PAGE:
July 1, 2013
"What Do You Want to Be?"
“What do you want to be when you grow up?” It’s a common question that adults all around the world ask young children, either out of genuine interest or simply attempting to engage in conversation. “What are your goals? Who do you want to become?”
A firefighter? Or maybe a pilot? How about a teacher or a doctor? Although the answers will vary greatly, I would be willing to bet that not one child in the history of mankind ever responded, “When I grow up, I hope I get to be the parent of a special-needs child.” The path is completely unplanned, wholly unexpected, and when a mother finds herself suddenly facing that daunting role, it can be unbelievably frightening and overwhelming. How can a person succeed at a job for which she is entirely unprepared? The shoes seem impossible to fill.
However, fill them I must! That tiny body with birth defects? Those perfect little lips that are too weak to even make a peep? Those innocent, pleading eyes that look trustingly at the woman whom God has called to fill that role? They all seem to say,
Please love me. I need you! I need specialized care that only you can provide. I need someone whom I can trust to learn about my needs; to make wise, informed decisions for me; to encourage me to become all that God created me to be.
And so I take a deep breath, do my best to set aside my fears and apprehension, and firmly determine to fill those shoes to the best of my ability. I focus with courage on that sweet face and ask, “What do you want me to be?” Perhaps, if I listen closely enough, I may hear that child child say:
I know that you had big dreams and plans for your life. I’m sorry that I’m not what you expected. But please, won’t you become my Student?
As a Student, I need to learn everything there is to know about this child’s diagnosis and condition. I should ask questions. Research. Write down information and terminology that I hear from her medical team. What symptoms should I be aware of? What is the prognosis for her health, for future independence and success?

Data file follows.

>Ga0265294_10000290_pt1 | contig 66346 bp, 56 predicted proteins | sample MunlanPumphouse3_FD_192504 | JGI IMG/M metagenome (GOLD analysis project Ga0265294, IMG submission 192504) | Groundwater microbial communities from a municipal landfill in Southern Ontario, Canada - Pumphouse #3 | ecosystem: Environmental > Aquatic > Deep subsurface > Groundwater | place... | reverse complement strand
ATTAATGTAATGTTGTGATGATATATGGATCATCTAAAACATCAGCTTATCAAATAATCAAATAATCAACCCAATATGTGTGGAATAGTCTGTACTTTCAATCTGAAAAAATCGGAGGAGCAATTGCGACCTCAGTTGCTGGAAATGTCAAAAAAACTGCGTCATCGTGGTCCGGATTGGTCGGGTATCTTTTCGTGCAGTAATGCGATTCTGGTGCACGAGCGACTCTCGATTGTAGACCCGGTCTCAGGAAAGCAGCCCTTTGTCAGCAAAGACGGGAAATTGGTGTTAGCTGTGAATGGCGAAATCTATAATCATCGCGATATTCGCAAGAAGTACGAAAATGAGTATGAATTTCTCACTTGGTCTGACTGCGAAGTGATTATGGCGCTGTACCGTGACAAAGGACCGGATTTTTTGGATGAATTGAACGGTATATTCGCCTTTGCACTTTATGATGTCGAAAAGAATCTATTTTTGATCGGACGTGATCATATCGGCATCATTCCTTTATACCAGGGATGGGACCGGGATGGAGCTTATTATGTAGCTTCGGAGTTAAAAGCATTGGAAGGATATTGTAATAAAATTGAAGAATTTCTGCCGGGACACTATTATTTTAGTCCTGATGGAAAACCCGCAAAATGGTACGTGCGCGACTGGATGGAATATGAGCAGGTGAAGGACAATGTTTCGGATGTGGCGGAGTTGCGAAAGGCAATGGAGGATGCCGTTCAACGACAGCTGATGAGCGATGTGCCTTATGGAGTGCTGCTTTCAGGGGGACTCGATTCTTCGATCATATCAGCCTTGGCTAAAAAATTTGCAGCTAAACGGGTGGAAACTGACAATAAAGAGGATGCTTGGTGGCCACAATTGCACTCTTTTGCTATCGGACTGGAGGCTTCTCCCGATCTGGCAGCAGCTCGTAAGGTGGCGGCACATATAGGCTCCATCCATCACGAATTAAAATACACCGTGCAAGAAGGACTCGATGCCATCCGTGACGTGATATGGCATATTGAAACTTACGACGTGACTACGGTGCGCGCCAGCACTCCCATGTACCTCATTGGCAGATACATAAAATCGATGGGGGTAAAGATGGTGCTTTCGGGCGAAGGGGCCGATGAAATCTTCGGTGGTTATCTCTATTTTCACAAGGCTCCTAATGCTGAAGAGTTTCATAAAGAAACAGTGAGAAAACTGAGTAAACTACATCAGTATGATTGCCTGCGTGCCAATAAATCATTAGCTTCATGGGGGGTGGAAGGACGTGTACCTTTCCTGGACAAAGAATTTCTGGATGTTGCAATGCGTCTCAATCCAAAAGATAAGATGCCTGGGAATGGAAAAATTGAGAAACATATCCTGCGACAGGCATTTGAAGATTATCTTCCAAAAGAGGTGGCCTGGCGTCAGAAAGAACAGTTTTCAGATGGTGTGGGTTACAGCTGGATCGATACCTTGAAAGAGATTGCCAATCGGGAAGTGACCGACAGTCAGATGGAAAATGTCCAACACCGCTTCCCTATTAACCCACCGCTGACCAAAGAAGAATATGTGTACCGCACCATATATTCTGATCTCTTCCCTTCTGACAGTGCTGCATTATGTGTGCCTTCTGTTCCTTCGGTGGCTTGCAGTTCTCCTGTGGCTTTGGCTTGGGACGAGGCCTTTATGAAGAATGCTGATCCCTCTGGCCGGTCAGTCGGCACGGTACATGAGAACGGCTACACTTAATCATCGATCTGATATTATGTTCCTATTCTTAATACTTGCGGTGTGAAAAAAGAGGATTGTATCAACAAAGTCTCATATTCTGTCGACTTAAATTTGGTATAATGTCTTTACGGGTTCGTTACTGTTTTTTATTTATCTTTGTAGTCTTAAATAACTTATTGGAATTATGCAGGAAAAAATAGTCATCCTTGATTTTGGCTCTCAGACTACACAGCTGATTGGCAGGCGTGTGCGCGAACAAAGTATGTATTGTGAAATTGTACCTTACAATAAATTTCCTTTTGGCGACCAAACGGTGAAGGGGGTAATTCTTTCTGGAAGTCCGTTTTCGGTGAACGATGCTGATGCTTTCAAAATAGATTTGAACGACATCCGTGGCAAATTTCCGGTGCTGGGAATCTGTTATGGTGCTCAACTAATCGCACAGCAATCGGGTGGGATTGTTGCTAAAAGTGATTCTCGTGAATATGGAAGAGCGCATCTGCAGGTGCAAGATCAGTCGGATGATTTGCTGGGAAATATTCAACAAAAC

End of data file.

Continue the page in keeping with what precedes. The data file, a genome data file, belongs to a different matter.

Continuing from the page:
I need to observe everything about this little guy, and discover what works, what doesn’t work, what makes him content, what frustrates him, what are his preferences? When he cries, what does it mean? What can I do to make him laugh? Even if he is never able to communicate with speech, I should know him so well, that words will not be necessary.
I can't be afraid to try new things. If one position seems to make her uncomfortable, or interferes with her tubes and wires, I can try a different one. For example, when the physical therapist recommends tummy time to strengthen this child's back and shoulders, how can I modify it to accommodate her recent surgery? I can try new foods . . . If one baby formula or food causes her to have an upset stomach or to not grow well, I can ask the nutritionist about trying a different one. I need to be creative!
I should be such an astute and diligent Student of this little guy, that I will detect the slightest change in his health. I will be able to celebrate the smallest achievement, and notice every step on his way to becoming the person God designed him to be!
I love that you are committed to being my Student! And now, as you continue to study and learn about me, you, more than anyone else, will be able to become my Advocate. Please fight for me. I cannot articulate my needs, so I need you to become the voice for me.